One of the best-selling “how-to” books of the season, Sugar Busters, presents the latest in a seemingly endless progression of weight-loss diets. It also provides another example why intense dieting is usually a poor alternative to pursuing a healthful eating plan.
This diet is based on the premise that it is not the number of calories or grams of fat that is essential to weight control, but the type of food we eat and when eat it.
It suggests that most of the extra body fat that Americans carry—and the increasing incidence of Type 2 (adult-onset) diabetes—is the result of consuming too many carbohydrates and snacking in the evening.
As such, it has many of the disadvantages of other fad diets.
#1 – It is Simplistic
In this case, maintaining a low and consistent level of insulin is described as the key to minimizing fat deposition. Insulin, which helps glucose (sugar) pass from the blood into the body’s cells, is released by the pancreas when the blood sugar level rises. It also promotes fat storage.
The diet advocates avoiding foods containing simple carbohydrates because they are quickly broken down into glucose, triggering a rapid rise in blood sugar levels and a corresponding insulin surge.
In reality, insulin activity is more complicated than the authors let on. Moreover, many experts maintain that obesity itself, independent of carbohydrate consumption, leads to excessive insulin production.
#2 – It is Restrictive
Refined sugar (sucrose) is labeled “toxic,” and most foods that contain simple carbohydrates are eyed with suspicion. The proscribed list contains not just junk foods, sweetened drinks, and most bakery goods, but also baked potatoes, corn, beets, and even carrots. This advice ignores the value of these vegetables, which contribute minerals and vitamins to the diet.
#3 – It May Be Difficult to Maintain
Although there are no long-term data on this particular diet, history indicates that restrictive regimens are doomed to failure. People may lose weight initially, but they are likely to abandon the diet eventually and regain the pounds.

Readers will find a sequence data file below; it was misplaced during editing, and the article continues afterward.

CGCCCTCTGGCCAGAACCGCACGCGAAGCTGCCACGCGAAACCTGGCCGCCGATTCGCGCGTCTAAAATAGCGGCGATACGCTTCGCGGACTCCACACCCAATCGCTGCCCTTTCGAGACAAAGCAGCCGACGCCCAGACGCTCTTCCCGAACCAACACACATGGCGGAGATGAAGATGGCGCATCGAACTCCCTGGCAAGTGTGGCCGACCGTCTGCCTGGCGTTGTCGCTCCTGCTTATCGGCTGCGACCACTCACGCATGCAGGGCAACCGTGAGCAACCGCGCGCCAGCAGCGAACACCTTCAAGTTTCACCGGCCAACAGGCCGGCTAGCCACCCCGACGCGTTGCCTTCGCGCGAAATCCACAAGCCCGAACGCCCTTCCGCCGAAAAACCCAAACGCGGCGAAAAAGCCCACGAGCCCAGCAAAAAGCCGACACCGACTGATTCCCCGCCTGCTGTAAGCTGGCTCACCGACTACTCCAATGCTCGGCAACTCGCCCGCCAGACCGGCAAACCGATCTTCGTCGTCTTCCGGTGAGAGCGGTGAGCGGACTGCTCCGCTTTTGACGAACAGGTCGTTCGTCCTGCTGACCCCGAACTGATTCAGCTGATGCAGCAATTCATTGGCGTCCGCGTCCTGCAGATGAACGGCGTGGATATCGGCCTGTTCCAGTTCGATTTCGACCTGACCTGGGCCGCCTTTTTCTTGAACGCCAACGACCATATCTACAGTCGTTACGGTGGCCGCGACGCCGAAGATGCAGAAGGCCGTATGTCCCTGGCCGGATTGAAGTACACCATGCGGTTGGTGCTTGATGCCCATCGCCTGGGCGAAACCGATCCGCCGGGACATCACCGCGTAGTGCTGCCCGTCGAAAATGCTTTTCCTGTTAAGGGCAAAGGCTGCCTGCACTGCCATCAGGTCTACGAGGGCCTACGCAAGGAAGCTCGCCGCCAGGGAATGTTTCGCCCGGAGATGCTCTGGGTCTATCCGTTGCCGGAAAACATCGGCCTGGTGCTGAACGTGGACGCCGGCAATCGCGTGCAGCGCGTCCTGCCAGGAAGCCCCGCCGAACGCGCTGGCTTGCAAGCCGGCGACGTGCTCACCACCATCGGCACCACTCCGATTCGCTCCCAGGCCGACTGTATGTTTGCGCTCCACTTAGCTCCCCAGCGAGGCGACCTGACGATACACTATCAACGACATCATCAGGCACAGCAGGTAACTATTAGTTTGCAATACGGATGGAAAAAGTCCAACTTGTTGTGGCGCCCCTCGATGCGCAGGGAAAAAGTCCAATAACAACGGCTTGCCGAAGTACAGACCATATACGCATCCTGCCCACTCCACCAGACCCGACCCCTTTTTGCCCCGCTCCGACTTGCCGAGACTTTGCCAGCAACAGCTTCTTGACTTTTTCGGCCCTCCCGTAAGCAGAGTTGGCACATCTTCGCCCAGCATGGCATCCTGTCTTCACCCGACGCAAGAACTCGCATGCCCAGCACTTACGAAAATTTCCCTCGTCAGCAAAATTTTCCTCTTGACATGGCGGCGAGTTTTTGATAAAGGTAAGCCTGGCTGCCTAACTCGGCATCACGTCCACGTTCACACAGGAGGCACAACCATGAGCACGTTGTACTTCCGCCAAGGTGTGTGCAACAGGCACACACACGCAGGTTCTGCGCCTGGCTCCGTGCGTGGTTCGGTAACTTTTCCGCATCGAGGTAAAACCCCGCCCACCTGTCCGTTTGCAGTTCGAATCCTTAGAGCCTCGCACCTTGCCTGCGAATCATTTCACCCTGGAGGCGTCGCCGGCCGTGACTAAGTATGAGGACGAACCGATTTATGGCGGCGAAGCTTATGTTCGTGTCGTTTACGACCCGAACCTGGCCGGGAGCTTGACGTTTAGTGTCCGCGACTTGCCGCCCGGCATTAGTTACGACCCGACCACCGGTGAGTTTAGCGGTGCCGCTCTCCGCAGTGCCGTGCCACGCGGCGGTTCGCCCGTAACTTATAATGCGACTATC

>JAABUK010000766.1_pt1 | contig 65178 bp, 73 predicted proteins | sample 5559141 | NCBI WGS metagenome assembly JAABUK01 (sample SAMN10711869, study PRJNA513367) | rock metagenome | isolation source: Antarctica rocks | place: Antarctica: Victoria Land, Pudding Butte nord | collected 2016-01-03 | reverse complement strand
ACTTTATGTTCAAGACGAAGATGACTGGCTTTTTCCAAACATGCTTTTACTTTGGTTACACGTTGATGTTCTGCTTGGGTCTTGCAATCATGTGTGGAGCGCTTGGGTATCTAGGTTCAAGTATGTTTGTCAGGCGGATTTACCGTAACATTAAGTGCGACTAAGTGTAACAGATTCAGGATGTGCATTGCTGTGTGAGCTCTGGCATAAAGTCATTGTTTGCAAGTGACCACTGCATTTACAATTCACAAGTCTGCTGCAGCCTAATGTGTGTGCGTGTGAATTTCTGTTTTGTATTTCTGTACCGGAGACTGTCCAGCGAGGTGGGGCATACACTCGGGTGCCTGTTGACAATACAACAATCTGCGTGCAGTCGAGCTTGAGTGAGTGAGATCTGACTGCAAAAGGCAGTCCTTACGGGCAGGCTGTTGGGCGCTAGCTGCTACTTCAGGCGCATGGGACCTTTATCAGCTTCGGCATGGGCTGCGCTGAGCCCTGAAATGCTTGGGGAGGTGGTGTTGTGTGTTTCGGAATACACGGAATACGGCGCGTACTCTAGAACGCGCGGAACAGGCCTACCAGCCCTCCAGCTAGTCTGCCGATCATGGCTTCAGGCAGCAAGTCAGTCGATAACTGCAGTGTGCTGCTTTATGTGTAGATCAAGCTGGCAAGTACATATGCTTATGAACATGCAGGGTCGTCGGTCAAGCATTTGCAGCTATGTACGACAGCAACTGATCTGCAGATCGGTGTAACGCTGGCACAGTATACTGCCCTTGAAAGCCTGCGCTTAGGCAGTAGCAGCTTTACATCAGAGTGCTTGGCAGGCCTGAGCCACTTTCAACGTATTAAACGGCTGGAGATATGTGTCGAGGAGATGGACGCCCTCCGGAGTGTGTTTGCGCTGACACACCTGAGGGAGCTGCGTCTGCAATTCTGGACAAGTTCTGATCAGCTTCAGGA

Sugar Busters also has some dubious advice for women. Progesterone is described as an appetite stimulant, and women are advised to refrain from—or at the very least minimize—using natural progesterone or its synthetic versions, progestins, including those in oral contraceptives and hormone replacement therapy. It neglects to note, however, progesterone’s vital role in reducing the risk of endometrial cancer in postmenopausal women taking estrogen supplements.
The book does make at least two valid points: Whole fruits and grains, which are likely to be higher in vitamins, minerals, and fiber, are preferable to processed juices and refined flours.
And the green, leafy vegetables it advocates are good sources of antioxidants, which may reduce the risk of heart disease and many cancers. Moreover, the diet it proposes is a relatively low-calorie one.
Calorie-cutting is one of the messages that is obscured in many fad diets. Like it or not, the key to weight control is balancing calorie intake and energy expenditure—in other words, working off the food we eat.
This proved to be the “secret” shared by those enrolled in the National Weight Loss Registry, a database of people who have dropped at least 30 pounds and maintained that reduction for more than 5 years.
The women in this group kept daily consumption to around 1,300 calories and deliberately expended about 2,700 calories a week—the equivalent of walking about 28 miles—through regular exercise.
Of course, weight control is only one facet of health. Good nutrition is even more important. Balanced, varied regimens, such as the Food Guide Pyramid and the DASH diet combine both elements to reduce the risk of heart disease, cancer, osteoporosis, and other degenerative conditions. Try them instead.